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Court of Appeal, Sixth District, California.

The PEOPLE, Plaintiff and Respondent, v. Brenda Sue OTTO, et al., Defendants and Appellants.

No. H004612.

Decided: January 25, 1991

Laurance S. Smith and Mark L. Christiansen, under appointment by the Court of Appeal, Sacramento, for defendants and appellants. John K. Van de Kamp, Atty. Gen., Richard B. Iglehart, Chief Asst. Atty. Gen., John H. Sugiyama, Sr. Asst. Atty. Gen., Martin S. Kaye, Supervising Deputy Atty. Gen., Morris Beatus, Deputy Atty. Gen., San Francisco, for plaintiff and respondent.

Defendants Brenda Otto and Marvin Mark were charged by information with the murder of Brenda's husband Joe Otto (Pen.Code, § 187).   Pursuant to Penal Code section 995,1 defendants moved to set aside the information on the basis that the victim's unlawful interception of their telephone conversations rendered the resulting tape recordings inadmissible under Title 18, United States Code Annotated, sections 2510 et seq.2  A jury found both defendants guilty of first-degree murder.   Each defendant was sentenced to the statutory term of 25 years to life.



At about 3 p.m. on October 13, 1986, Joe Otto went to his neighbor Scott Kennedy's house to discuss a “personal matter.”   Scott, a San Jose police officer, listened as Joe, who was very upset, played the so-called “whispering tape” recording of a conversation between his wife Brenda and someone named “Mr. Mark.”   The male voice called Brenda “honey,” made reference to everything being wrong, to seeing items covered with sheets outside which someone must be watching, to an accident on the corner, and to a party in progress across the street, and then said “I tried every way possible.”   When the male reacted negatively to finding out Brenda was calling from home, she explained she had “learned how to unplug it.”   Later in the tape, the male voice said, “I got a better plan.” 3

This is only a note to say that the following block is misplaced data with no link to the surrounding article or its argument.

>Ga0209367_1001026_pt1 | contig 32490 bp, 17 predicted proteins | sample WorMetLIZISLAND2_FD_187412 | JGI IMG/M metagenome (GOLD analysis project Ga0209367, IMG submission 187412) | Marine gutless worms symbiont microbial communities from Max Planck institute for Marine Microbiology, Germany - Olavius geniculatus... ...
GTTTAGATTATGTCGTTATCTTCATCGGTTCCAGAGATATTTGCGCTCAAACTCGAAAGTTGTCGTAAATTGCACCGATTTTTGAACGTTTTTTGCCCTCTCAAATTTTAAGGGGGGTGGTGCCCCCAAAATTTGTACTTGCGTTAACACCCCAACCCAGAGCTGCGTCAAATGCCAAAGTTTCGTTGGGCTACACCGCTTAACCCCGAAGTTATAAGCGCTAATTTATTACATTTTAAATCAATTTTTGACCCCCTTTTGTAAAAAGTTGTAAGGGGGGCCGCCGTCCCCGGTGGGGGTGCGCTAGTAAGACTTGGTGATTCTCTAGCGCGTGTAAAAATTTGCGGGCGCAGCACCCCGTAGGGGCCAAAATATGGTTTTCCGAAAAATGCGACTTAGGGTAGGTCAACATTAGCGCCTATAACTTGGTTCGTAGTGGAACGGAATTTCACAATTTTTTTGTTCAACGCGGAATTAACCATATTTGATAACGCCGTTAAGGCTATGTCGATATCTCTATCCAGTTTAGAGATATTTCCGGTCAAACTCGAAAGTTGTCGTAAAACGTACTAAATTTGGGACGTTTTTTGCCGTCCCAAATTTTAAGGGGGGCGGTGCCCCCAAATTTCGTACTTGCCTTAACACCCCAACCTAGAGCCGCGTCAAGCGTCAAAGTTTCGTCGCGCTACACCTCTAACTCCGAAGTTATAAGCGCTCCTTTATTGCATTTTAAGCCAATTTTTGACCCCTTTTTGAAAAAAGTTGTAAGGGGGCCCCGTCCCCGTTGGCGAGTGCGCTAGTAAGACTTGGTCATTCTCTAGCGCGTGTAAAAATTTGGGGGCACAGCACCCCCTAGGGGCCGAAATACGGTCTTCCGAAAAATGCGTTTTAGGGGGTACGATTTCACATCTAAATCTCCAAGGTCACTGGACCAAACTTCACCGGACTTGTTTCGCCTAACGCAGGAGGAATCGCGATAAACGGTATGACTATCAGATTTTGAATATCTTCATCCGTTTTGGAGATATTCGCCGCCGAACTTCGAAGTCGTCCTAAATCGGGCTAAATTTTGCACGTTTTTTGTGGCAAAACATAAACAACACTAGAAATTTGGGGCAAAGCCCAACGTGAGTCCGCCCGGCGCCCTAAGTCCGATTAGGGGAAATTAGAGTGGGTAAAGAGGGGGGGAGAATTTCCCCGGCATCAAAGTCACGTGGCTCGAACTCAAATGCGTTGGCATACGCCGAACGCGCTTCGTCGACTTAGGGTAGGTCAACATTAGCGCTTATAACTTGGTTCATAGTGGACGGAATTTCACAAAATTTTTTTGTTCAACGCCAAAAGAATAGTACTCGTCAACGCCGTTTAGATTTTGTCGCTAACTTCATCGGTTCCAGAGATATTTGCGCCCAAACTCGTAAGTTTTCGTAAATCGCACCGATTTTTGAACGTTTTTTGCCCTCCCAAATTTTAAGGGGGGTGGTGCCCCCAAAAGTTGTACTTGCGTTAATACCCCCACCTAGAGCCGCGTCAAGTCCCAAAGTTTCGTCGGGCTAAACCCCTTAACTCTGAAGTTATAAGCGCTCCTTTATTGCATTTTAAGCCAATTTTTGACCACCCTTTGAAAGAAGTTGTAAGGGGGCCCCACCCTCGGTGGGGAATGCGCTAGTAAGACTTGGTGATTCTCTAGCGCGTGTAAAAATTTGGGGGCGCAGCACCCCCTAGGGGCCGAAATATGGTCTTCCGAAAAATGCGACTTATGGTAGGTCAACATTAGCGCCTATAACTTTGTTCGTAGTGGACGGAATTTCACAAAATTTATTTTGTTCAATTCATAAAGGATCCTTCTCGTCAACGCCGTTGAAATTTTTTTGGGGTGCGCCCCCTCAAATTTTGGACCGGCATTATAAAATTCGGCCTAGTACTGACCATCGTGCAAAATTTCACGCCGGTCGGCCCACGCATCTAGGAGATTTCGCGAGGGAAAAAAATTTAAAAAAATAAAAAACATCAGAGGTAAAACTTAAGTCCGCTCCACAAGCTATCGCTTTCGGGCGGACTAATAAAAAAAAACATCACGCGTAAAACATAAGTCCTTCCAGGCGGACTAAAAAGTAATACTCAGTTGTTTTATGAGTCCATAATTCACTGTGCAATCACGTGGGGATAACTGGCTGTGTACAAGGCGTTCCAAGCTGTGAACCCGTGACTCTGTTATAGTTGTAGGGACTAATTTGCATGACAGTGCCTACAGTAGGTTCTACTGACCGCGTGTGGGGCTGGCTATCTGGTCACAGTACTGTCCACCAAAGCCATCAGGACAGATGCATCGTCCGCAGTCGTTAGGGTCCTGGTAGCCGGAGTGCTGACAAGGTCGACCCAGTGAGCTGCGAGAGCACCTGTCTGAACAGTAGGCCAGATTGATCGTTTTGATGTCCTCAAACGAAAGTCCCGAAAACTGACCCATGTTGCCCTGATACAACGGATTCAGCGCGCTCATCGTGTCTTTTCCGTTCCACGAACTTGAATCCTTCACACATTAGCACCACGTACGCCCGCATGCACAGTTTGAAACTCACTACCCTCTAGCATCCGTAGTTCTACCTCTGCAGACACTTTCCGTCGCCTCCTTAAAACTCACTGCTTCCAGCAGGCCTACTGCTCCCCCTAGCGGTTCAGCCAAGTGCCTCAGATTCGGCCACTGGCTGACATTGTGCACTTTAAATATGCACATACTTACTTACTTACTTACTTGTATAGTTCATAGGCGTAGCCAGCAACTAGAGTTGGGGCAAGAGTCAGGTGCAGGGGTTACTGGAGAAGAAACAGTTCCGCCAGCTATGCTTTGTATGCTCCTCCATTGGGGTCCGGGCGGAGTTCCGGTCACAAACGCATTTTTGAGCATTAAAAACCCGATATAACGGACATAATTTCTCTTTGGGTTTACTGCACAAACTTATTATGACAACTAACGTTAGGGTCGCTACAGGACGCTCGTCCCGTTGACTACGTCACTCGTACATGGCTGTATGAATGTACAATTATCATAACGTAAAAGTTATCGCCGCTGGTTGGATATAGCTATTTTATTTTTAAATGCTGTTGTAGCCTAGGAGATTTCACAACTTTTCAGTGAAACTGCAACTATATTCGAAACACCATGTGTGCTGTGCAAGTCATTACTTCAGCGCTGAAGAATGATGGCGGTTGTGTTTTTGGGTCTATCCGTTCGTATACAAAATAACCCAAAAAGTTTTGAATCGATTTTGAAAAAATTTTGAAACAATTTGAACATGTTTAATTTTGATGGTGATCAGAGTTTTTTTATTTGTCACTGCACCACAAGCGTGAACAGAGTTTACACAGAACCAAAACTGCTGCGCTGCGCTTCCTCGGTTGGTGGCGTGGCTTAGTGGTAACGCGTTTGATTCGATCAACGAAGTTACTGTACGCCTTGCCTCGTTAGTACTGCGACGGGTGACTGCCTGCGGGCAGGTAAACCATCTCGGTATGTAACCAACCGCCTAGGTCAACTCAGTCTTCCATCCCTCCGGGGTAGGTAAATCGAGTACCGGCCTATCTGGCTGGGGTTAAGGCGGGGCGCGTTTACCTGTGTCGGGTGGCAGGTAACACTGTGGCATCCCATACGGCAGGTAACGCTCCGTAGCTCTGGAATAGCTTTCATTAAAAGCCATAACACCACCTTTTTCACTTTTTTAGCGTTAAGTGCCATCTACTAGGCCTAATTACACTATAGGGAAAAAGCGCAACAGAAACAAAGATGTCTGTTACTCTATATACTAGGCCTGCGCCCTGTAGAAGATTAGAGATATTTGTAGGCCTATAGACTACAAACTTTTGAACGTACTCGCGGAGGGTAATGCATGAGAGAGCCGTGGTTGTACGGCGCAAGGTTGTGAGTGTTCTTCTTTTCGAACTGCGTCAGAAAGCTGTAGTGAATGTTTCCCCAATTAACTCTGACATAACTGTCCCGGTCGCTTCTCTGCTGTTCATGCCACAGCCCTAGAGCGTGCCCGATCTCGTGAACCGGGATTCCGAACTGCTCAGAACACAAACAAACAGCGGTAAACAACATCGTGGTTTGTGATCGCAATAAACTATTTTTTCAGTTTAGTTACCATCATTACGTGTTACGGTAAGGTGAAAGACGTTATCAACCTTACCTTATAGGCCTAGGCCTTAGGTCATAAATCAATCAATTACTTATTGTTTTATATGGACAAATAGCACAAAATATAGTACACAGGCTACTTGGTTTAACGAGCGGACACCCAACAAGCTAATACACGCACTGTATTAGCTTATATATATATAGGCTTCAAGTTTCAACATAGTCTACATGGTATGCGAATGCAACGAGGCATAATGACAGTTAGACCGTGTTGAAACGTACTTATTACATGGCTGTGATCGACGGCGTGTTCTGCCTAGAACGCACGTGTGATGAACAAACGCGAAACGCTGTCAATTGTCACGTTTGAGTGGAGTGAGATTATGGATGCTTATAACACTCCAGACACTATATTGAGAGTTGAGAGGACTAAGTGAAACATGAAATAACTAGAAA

References in the tape placed the time of the recording as Saturday night, October 11th.   A neighbor's party was in progress when Scott returned home at 1:30 or 2 a.m. on the 12th, the Ottos had had a garage sale the preceding day and had left unsold items outside covered by sheets, and a car accident, which occurred nearby at 11:10 p.m. Saturday night, was not cleared until midnight.

Joe also played the whispering tape to his daughter Jolynn who lived with the Ottos while working night shift at Agnews State Hospital.   Joe told Jolynn the tape was made after he went to bed;  Jolynn recalled finding the front door unlocked Sunday morning when she returned from work although her father said he had locked it before retiring.

On Tuesday, October 14th, Jolynn warned her father that Brenda had asked about her work schedule.   Joe said Brenda also talked with him about Jolynn's schedule.   Concerned, Jolynn and Joe decided Jolynn would tell Brenda she was tired and would leave work early that night if enough hospital staff were present.   It was agreed Joe would confront Brenda the next day about his suspicions.

Joe and Jolynn returned home at 6:45 p.m. and found the front door unlocked, the kitchen door wide open, and the dog running around the house.   Alarmed, Joe checked the house with his gun.   He returned to Jolynn with a tape full of conversation recorded by the voice-activated tape machine under Jolynn's bed.   When Brenda drove up, Jolynn suggested Joe play the tape that evening in a tape player she would leave in one of their cars.

As planned, Jolynn mentioned to Brenda her intentions to leave work early that night.   Brenda appeared visibly disturbed by the turn of events:  “Her back was ․ to me.   She dropped a utensil of some sort and turned and scowled and said, you are not going to work?   Like that.”   Brenda said it in a “[d]efinite way.”